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I spent my summer on a French Island in the Atlantic Ocean called “Ile de Ré”. As I come from Switzerland and rarely have the chance to surf, when I do have the opportunity, I take it! Learning to surf is a life-long journey with many ups and downs. Sometimes the waves are not right for surfing and you waste energy trying to catch a wave that will not provide much fun, or worse that may crash on you. At other times the waves are perfect but they are all taken by pro-level surfers that will not let you catch a single one.


Surfers usually have a deep knowledge of local conditions. They know exactly when the surfing will be good based on the tide, wind, swell direction and more. Every day I would get up at 6:00 a.m. to have a chance to surf before it became too crowded. The first day I was alone, with just one other surfer located just beside me on a second pike. This lasted until 8:00 a.m. Such an opportunity! But the conditions were not so good which probably explains why no one else was there. After talking to the other surfer, I found out that he was not very experienced either, so we were both in the wrong place at the wrong time.

The next day, I arrived at the same spot at 6:30 a.m. and there were already nine other surfers in the water. The conditions were excellent and based on the surfing level of those early riders, they obviously knew it was the right time and place to ride.

If You Want to Surf, You Need to Be Mobile

This situation made me think about my job and how we help transportation providers create efficient mobility services that help cities reduce pollution and congestion.

It is not really possible for surfers to store their boards at a specific beach and use a bike to go surfing. There are multiple surf spots on the island and depending on the conditions only a few of them will be good on any given day. If you want to surf you need to be mobile. Very few surfers use boards small enough to be transported by bicycle, which is why surfers usually have big vans or large vehicles capable of carrying their boards. These vans are not really what you would call “eco-friendly” vehicles.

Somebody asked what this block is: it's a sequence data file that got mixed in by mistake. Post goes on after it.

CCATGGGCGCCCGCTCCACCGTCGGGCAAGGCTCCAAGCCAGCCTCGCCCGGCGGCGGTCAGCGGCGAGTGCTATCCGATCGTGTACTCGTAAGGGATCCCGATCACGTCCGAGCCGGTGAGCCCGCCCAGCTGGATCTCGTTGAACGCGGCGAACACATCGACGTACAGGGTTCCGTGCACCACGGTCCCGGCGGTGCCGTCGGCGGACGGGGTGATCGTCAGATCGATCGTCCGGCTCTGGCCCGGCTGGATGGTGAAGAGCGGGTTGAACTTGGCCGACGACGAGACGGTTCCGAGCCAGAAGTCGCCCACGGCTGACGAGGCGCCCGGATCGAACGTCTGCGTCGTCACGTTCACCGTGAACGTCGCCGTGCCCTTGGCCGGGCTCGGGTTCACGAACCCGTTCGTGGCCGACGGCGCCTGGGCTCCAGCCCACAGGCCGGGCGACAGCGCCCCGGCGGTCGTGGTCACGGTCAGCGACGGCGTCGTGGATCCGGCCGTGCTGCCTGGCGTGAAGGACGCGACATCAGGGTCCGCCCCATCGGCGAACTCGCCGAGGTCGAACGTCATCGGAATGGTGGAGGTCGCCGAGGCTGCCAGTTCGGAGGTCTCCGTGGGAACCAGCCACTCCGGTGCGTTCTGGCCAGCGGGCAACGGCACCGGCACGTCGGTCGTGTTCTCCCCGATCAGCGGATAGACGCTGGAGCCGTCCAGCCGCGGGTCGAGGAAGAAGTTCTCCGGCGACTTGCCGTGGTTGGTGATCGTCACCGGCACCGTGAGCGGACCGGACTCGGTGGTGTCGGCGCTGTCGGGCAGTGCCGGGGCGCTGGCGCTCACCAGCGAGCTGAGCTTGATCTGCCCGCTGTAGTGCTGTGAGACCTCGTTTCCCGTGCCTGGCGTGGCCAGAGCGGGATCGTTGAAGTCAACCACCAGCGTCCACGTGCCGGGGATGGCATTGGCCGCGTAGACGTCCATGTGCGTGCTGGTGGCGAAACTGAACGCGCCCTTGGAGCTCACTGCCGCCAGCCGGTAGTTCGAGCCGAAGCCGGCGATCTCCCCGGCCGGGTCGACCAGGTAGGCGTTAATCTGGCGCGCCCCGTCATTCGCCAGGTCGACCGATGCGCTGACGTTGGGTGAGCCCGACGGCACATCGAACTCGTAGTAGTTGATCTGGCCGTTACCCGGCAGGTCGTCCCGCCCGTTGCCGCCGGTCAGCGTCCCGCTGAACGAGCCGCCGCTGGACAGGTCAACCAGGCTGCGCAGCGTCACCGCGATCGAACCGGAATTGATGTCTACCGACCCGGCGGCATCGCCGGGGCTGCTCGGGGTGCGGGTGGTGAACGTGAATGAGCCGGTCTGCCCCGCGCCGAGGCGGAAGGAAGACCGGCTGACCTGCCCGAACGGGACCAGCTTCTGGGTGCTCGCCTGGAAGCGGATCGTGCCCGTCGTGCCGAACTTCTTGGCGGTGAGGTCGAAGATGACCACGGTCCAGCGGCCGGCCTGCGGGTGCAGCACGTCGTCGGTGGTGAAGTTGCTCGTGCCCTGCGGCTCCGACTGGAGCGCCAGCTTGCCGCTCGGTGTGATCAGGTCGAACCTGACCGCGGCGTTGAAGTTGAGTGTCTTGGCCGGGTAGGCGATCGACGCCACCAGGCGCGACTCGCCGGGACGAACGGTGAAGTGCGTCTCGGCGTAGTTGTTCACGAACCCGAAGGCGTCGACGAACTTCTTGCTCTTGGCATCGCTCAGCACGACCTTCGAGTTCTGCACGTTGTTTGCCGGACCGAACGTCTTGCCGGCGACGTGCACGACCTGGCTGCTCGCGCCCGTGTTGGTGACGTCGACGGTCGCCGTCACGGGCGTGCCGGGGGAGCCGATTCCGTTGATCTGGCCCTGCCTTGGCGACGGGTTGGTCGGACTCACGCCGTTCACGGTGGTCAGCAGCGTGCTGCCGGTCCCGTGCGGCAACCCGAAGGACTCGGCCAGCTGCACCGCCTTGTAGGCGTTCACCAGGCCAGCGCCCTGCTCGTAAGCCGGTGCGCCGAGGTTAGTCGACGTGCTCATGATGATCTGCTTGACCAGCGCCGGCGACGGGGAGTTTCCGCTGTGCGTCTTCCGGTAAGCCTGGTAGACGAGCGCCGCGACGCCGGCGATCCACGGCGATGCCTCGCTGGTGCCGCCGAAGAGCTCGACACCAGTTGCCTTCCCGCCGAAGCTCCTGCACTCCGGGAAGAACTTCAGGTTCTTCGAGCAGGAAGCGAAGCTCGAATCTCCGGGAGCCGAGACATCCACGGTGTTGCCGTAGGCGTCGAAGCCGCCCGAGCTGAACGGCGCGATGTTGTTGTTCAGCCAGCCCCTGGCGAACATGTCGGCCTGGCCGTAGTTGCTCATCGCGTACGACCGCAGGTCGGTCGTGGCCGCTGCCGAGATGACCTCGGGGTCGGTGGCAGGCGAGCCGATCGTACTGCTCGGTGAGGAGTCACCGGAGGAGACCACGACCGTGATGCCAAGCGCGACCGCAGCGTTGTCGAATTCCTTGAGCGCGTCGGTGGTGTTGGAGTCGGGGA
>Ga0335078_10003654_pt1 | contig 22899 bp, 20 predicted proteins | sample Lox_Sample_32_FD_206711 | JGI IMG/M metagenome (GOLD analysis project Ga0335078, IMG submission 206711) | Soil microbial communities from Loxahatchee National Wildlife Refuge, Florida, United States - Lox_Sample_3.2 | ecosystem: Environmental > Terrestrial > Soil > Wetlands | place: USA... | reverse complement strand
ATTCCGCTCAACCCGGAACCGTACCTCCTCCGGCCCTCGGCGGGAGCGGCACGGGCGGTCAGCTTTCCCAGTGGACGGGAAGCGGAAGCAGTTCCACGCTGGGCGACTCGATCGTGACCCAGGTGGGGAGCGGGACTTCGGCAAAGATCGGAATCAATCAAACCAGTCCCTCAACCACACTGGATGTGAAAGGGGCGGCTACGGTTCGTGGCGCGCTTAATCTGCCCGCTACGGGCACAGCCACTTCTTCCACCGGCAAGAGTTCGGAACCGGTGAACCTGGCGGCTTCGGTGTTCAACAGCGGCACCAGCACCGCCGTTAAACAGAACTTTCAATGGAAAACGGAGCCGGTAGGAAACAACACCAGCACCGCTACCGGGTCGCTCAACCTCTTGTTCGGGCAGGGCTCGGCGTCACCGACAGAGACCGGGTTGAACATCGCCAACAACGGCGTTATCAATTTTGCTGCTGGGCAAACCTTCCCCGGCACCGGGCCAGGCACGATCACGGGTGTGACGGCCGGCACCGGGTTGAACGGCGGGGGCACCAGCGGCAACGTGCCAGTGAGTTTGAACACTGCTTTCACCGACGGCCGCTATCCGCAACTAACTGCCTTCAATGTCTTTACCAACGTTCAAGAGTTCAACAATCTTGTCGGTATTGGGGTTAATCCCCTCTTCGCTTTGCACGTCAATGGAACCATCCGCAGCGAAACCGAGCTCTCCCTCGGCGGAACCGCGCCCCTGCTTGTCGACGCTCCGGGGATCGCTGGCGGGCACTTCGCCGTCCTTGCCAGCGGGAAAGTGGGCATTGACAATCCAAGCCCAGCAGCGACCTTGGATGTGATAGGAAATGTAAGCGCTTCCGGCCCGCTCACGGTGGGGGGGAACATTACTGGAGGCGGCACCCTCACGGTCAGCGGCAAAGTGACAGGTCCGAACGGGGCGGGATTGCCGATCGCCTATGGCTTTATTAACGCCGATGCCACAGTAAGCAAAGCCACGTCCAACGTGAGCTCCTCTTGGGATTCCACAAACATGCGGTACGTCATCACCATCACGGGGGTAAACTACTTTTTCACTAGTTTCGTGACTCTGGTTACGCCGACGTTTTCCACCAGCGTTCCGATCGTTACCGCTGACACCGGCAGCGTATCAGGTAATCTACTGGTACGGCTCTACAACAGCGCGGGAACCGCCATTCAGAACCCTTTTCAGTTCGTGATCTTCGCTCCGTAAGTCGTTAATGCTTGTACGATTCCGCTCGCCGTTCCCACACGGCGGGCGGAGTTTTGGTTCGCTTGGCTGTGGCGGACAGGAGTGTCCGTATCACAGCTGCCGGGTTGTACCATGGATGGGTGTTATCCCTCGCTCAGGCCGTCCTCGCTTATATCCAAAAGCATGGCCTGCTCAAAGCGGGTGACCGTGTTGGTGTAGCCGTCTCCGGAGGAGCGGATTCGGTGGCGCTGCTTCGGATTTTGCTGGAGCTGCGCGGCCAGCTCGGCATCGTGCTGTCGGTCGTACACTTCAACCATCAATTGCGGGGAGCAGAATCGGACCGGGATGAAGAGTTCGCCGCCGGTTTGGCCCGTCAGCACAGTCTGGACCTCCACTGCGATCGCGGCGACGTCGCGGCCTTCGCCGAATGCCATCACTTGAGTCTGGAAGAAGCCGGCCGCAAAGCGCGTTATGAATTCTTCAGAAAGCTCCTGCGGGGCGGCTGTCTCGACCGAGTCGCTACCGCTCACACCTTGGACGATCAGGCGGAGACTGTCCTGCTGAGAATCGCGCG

If You Don’t Share the Wave at Least Share the Ride

Since surfers mostly want to surf at the same place at the same time, it would be really efficient to offer an on-demand mobility service with shuttles that have racks for surfboards. This is common for ski resorts and it would make a lot of sense to do the same for surfing destinations. Surfers are environmentally conscious and would most likely be very happy to avoid moving their big vans from beach to beach. Plus, it would help surfers to get to know each other better, which would also help them share the waves with fewer conflicts. Once you know someone, you are more inclined to let him or her take the next ride and share the scarce resource of great waves!

Enable new mobility with the right technology

An on-demand mobility service with electric vehicles is already operating on Ile de Ré. It is called “RespiRé,” which is also the French word for “breathe”. But due to the dated technology that the service uses, you can only make reservations 16 hours in advance to book a ride, and the hours of operation are not surfer friendly. Bestmile’s flexible fleet orchestration technology could transform the service, enabling rides to be instantly booked with a smartphone app and pooled in the available mini-buses. This would allow surfers to move around the island as conditions change.


In the end, Bestmile technology could help reduce traffic and pollution, free up space at beach parking lots, and … create more friendships among surfers!


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